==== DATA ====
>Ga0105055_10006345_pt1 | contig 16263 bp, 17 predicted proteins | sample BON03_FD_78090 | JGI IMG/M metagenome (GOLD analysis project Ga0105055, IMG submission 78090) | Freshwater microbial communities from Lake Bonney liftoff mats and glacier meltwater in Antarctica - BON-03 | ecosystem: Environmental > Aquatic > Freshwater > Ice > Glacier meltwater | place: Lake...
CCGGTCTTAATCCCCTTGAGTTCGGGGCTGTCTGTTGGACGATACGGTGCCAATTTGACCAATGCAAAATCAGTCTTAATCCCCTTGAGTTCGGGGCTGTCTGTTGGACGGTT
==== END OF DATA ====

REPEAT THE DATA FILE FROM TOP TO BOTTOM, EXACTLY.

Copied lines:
>Ga0105055_10006345_pt1 | contig 16263 bp, 17 predicted proteins | sample BON03_FD_78090 | JGI IMG/M metagenome (GOLD analysis project Ga0105055, IMG submission 78090) | Freshwater microbial communities from Lake Bonney liftoff mats and glacier meltwater in Antarctica - BON-03 | ecosystem: Environmental > Aquatic > Freshwater > Ice > Glacier meltwater | place: Lake...
CCGGTCTTAATCCCCTTGAGTTCGGGGCTGTCTGTTGGACGATACGGTGCCAATTTGACCAATGCAAAATCAGTCTTAATCCCCTTGAGTTCGGGGCTGTCTGTTGGACGGTT